By J.J. Ghaddar (1)
This post (Part II of II) is based on presentations I delivered over the last year virtually, in Rome and in Accra. See Part I for more details.
For over a decade, I have been tracing the roots of archival studies in western imperialism and white supremacy, with a focus on settler colonial and apartheid state formations. I share with you this journey by telling you about my excavations of three histories: that of the modern archival profession; of archiving in settler Canada; and of the Vienna Convention on Property, Archives and Debt (1983). In the process, I outline the importance of thinking about place in relation to the provenance of archives and records in colonial contexts, as part of amplifying the struggles of indigenous peoples to reclaim colonized lands and histories, and to overcome the archival legacies of colonialism.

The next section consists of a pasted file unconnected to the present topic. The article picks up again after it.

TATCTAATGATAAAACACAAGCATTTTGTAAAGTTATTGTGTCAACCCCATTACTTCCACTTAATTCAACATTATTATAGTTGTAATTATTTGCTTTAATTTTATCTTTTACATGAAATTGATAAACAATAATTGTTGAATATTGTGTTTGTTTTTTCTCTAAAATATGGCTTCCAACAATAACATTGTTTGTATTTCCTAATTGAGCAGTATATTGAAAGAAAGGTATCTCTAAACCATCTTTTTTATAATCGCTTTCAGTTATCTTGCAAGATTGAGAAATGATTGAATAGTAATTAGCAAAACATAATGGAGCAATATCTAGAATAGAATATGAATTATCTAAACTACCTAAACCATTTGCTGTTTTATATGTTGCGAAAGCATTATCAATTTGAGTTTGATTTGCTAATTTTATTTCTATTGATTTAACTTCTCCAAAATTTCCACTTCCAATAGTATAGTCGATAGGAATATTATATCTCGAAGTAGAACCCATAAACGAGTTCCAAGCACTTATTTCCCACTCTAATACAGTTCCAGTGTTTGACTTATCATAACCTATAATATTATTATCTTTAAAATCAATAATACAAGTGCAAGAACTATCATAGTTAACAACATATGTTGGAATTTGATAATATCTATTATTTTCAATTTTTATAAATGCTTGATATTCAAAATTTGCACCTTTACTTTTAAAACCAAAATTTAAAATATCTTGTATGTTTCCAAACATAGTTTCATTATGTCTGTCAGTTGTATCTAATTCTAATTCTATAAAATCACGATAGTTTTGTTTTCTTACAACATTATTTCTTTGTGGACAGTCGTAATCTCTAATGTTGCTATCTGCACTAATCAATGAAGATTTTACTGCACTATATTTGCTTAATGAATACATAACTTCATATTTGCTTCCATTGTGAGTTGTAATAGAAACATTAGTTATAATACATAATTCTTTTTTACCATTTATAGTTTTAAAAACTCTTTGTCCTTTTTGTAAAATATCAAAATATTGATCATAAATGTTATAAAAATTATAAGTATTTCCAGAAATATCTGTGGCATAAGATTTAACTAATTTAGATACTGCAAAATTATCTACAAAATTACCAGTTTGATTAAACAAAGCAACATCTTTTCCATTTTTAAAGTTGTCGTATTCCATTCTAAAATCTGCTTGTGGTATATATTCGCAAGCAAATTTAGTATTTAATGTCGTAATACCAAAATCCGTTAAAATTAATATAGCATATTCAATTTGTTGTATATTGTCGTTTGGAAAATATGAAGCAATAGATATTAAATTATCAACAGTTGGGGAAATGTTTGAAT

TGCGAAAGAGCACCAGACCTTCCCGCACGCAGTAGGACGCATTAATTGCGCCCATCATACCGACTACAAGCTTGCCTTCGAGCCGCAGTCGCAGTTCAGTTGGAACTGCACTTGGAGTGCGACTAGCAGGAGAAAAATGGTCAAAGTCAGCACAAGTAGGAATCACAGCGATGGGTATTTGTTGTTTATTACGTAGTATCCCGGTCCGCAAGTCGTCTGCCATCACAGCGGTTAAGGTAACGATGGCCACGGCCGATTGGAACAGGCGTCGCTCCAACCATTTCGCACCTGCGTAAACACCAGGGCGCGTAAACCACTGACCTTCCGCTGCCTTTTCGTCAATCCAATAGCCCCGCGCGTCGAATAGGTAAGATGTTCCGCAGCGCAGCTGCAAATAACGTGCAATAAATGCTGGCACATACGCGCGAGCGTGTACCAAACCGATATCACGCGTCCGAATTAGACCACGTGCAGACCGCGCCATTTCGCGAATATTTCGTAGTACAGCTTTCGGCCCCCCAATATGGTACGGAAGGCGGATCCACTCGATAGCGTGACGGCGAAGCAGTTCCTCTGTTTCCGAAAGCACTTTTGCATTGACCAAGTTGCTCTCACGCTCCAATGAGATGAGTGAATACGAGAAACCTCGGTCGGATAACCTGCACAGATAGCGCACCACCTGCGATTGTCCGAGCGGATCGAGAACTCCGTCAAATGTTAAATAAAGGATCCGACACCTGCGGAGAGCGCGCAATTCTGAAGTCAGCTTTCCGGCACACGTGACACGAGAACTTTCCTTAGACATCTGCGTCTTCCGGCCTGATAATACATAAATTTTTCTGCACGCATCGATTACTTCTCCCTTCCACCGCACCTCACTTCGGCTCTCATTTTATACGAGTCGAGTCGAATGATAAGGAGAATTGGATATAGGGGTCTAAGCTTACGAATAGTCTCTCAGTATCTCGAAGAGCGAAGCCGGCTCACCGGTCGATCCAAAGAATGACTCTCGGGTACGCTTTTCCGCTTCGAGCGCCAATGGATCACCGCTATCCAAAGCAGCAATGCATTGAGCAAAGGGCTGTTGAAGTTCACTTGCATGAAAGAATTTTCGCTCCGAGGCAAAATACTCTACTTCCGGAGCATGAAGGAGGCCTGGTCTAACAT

From Archival Fictions to Repatriation: Third World Decolonization & the Vienna Convention (2)